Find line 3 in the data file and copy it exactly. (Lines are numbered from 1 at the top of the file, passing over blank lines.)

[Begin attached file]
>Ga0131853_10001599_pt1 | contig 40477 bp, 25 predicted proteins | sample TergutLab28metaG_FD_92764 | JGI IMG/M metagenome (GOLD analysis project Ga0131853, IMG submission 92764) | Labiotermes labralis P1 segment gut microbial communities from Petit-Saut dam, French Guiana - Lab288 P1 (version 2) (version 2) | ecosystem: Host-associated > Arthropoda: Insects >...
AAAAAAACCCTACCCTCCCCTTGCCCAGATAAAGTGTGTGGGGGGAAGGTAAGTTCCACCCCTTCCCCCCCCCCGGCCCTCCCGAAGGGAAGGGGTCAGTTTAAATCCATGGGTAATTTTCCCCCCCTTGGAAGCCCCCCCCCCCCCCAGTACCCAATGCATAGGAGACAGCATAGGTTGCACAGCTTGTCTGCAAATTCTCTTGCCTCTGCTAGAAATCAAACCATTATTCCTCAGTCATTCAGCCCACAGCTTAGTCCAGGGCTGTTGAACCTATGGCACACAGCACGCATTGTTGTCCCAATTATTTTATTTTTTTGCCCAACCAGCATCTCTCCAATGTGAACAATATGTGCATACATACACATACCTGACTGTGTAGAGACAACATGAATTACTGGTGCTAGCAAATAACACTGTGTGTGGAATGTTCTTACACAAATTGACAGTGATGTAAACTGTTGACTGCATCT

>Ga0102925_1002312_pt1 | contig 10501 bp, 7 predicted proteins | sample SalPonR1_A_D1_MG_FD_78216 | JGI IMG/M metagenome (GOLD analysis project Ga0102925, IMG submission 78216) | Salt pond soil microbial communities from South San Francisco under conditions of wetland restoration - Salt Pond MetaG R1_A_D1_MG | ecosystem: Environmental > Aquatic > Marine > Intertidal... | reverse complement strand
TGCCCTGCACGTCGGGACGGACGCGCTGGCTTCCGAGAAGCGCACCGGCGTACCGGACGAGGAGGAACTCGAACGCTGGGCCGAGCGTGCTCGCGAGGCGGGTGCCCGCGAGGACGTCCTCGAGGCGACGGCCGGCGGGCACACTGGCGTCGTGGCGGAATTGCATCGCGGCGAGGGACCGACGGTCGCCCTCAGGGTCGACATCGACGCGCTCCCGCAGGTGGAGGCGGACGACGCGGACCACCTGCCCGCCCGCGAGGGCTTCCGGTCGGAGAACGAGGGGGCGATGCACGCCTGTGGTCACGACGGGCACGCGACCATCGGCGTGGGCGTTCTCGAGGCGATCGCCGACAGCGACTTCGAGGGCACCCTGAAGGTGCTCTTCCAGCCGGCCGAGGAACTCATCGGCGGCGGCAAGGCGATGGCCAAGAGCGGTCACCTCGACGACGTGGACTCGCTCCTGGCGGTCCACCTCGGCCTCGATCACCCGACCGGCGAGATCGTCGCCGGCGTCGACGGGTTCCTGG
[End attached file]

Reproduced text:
>Ga0102925_1002312_pt1 | contig 10501 bp, 7 predicted proteins | sample SalPonR1_A_D1_MG_FD_78216 | JGI IMG/M metagenome (GOLD analysis project Ga0102925, IMG submission 78216) | Salt pond soil microbial communities from South San Francisco under conditions of wetland restoration - Salt Pond MetaG R1_A_D1_MG | ecosystem: Environmental > Aquatic > Marine > Intertidal... | reverse complement strand